Chicago-style pizza is one of the most iconic styles in the world. Chicago is one of the largest and most legendary cities in the country and has a cuisine of its own to back it up. In Chicago, however, it’s not all fun and deep-dish pizzas every day. In fact, as NPR reports, an average Chicago pizzeria will serve less than 10% of its pizzas deep-dish style. The world, however, recognizes Chicago as a pizza powerhouse, rivaling the likes of New York and even the Old Country.
What Is Chicago-Style Pizza?
Deep-dish pizza from Chicago distinguishes itself by being, well, deep. The depth of a Chicago-style pie is significant compared to a flatbread-height one from most other styles. The entire pie has an extra girth and thickness of toppings, which is afforded by being cooked in a cake pan, rather than a flat sheet.
By having a rim, the Chicago pizzerias stack layer after layer of cheese and toppings inside the bowl of dough. With such a massive load of food, the chefs have to get creative to prevent the cheese from getting burnt from a long bake time. They avoid this conundrum by working backward, (from a New Yorker’s perspective) sacrilegiously placing the cheese first, then toppings, and followed lastly by the red sauce.
Some Chicagoans take it a step even further, with a stuffed deep-dish pie. These are even deeper, with more toppings and cheese, and covered like a pie with a dome of dough.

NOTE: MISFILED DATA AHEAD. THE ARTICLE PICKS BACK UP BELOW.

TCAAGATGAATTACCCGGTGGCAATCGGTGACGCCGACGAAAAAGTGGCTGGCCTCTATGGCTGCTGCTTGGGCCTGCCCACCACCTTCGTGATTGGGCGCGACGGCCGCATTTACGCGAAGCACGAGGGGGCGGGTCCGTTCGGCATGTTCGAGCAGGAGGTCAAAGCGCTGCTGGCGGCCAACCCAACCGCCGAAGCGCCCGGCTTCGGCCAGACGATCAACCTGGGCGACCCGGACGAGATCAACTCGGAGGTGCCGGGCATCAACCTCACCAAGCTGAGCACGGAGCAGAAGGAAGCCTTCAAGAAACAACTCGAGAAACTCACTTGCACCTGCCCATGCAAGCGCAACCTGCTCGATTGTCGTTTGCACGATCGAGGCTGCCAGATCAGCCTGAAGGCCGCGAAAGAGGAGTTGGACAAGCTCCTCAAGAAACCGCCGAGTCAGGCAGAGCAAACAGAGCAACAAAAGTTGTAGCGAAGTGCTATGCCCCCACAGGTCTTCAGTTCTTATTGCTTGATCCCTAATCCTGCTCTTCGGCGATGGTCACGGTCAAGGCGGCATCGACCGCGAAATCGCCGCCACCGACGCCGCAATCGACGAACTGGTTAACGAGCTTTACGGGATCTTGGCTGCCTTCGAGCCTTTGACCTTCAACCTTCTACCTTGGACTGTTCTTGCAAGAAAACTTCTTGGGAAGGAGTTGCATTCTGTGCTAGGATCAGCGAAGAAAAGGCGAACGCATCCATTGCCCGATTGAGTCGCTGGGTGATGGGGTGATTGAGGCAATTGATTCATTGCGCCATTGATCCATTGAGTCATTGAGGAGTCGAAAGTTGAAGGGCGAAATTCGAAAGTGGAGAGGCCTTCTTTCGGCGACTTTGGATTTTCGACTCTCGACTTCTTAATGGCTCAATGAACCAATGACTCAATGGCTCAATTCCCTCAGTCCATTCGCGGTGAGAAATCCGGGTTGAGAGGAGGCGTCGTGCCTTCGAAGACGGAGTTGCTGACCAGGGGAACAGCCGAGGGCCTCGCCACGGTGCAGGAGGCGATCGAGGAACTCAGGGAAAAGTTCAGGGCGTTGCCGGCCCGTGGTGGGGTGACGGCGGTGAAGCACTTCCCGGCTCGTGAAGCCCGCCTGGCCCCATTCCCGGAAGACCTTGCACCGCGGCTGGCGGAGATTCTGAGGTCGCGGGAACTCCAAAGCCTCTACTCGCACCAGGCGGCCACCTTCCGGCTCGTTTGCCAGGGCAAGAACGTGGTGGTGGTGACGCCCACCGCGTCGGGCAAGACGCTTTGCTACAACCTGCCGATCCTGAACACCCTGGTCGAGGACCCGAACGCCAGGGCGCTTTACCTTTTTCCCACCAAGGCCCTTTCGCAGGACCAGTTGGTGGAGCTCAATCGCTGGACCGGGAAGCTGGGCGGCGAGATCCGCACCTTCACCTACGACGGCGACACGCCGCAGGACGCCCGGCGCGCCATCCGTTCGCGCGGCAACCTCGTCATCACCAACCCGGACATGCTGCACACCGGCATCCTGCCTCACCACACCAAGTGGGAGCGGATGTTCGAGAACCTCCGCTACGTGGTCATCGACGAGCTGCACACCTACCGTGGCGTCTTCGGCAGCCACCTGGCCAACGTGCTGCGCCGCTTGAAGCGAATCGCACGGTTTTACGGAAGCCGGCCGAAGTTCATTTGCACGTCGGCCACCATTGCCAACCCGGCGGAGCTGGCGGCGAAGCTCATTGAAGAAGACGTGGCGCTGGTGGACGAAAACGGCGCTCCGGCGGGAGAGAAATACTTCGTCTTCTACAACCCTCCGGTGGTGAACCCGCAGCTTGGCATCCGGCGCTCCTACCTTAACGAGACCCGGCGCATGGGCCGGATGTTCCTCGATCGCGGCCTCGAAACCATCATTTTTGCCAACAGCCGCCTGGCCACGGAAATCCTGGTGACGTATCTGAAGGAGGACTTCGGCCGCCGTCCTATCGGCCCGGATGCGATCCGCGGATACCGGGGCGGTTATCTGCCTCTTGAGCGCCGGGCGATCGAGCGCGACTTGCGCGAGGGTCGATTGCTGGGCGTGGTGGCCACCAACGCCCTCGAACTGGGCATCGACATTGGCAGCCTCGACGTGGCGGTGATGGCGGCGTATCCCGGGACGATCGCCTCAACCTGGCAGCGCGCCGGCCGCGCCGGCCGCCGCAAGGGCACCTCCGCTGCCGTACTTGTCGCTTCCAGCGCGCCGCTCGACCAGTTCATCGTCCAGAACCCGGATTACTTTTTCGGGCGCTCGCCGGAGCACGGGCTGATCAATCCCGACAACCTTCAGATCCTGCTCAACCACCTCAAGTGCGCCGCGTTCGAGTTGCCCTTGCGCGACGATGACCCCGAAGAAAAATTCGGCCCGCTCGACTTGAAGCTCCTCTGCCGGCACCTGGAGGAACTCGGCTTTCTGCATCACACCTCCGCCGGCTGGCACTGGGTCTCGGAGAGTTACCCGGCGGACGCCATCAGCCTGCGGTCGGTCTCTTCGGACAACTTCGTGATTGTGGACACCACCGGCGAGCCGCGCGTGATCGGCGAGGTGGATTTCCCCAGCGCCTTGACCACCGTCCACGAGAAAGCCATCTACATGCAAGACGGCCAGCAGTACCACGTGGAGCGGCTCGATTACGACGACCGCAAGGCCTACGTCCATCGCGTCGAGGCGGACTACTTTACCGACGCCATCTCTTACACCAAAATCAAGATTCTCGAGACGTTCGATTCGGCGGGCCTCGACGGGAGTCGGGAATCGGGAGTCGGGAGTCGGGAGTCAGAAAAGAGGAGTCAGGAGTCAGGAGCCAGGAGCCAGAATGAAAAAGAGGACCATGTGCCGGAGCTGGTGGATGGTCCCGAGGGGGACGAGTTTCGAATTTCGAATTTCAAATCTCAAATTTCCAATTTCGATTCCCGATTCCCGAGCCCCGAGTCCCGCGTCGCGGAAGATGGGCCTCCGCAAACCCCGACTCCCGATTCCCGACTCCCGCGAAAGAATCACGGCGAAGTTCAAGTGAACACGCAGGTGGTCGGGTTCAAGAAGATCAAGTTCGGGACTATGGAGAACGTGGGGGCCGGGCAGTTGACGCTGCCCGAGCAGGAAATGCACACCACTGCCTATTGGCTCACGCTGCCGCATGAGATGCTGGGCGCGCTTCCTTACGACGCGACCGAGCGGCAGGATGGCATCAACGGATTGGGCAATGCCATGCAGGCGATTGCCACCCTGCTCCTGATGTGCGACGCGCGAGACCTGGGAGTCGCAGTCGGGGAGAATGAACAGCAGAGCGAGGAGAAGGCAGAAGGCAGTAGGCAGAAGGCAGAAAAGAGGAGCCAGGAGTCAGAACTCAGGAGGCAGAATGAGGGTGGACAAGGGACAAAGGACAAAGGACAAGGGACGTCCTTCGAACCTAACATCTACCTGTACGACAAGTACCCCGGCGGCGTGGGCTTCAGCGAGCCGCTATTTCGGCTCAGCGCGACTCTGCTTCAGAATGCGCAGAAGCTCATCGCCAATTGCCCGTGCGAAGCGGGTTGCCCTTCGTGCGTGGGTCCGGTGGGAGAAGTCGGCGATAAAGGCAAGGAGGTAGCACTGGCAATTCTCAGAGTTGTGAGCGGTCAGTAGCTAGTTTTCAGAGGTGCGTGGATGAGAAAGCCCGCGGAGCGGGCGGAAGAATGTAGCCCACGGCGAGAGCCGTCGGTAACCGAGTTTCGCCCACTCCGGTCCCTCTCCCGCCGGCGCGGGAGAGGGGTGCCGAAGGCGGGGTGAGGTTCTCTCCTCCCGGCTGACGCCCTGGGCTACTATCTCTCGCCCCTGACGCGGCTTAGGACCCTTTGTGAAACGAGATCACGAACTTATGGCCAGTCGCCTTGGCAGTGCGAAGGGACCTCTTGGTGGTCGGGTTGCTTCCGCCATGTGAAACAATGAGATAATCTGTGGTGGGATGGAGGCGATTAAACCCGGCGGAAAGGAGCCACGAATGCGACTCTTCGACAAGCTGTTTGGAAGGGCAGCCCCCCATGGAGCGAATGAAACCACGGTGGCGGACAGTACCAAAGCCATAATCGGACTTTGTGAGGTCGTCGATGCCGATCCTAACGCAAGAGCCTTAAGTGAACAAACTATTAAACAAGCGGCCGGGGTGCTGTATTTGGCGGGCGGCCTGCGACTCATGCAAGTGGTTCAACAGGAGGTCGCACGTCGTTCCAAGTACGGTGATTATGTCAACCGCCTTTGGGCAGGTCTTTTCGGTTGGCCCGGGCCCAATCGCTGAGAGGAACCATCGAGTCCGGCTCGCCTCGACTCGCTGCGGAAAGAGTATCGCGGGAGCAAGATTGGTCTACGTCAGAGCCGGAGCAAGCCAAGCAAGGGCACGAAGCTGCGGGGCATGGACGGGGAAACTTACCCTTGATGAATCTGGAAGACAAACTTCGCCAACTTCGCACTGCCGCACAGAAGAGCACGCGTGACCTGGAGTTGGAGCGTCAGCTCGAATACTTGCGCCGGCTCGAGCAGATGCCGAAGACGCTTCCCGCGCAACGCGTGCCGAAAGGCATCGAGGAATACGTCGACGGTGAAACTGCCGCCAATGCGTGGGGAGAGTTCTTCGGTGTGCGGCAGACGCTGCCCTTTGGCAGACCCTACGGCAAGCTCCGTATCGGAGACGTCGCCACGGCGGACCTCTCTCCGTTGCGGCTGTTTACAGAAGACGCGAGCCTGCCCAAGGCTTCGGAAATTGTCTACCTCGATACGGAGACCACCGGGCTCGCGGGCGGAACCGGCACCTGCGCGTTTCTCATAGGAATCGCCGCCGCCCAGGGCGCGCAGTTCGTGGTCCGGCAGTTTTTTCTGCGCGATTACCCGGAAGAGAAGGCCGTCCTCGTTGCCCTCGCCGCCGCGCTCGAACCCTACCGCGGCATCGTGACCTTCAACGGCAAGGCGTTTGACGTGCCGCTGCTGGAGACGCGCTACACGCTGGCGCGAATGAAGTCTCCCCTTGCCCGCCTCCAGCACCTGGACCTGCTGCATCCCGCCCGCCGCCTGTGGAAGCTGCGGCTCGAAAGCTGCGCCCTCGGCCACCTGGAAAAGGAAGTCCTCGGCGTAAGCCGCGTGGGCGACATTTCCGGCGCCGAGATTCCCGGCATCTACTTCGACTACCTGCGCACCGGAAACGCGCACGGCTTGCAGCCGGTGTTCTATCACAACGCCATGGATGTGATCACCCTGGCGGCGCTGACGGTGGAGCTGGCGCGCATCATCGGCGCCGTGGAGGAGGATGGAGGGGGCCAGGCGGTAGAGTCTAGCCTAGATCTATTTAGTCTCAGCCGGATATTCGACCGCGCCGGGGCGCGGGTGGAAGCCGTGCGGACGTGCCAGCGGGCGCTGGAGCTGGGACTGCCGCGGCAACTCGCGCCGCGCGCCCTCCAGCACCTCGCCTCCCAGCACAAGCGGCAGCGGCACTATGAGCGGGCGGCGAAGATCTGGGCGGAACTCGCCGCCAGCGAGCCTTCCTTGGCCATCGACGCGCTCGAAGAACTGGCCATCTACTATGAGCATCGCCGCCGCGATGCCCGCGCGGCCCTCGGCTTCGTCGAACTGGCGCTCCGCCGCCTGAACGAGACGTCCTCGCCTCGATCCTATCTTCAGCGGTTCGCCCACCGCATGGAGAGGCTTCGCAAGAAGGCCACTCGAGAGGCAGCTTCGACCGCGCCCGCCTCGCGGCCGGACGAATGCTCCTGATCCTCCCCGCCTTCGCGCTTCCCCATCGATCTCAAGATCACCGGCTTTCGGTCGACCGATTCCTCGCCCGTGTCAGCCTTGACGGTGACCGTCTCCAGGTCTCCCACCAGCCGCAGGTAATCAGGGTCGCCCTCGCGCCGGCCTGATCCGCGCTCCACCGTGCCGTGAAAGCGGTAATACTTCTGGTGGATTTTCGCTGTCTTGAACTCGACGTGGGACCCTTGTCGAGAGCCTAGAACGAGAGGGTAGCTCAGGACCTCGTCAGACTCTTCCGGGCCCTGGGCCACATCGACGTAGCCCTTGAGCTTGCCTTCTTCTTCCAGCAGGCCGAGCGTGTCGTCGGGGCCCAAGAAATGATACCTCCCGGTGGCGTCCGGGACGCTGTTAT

Pan pizza also takes on a special new form in some parts of Chicago. At Pequod’s Pizzeria, for example, the pie is removed halfway through baking. It is then frozen, covered with more toppings and sauce, and rebaked. This produces a pizza that is truly unique in appearance, with burnt cheese stacking upwards and a taste not found anywhere else.
Despite what some New Yorkers want you to believe, there is a broader range of pizza that Chicagoans call their own. With only about 10% of Chicago pizza orders placed as deep-dish, what else are people ordering?
Another popular favorite in the city is thin crust pizzas. Though it is certainly more similar to New York-style than deep-dish, a Chicago thin crust stands out by being both extra crispy and cut into squares, rather than wedges.
The History of Chicago-Style Pizza
The origins of pizza in Chicago can be traced well over a century back. Chicago had been the recipient of countless Italian immigrants. Along with those people came a rich cuisine that has forever changed the landscape of Chicago-style anything.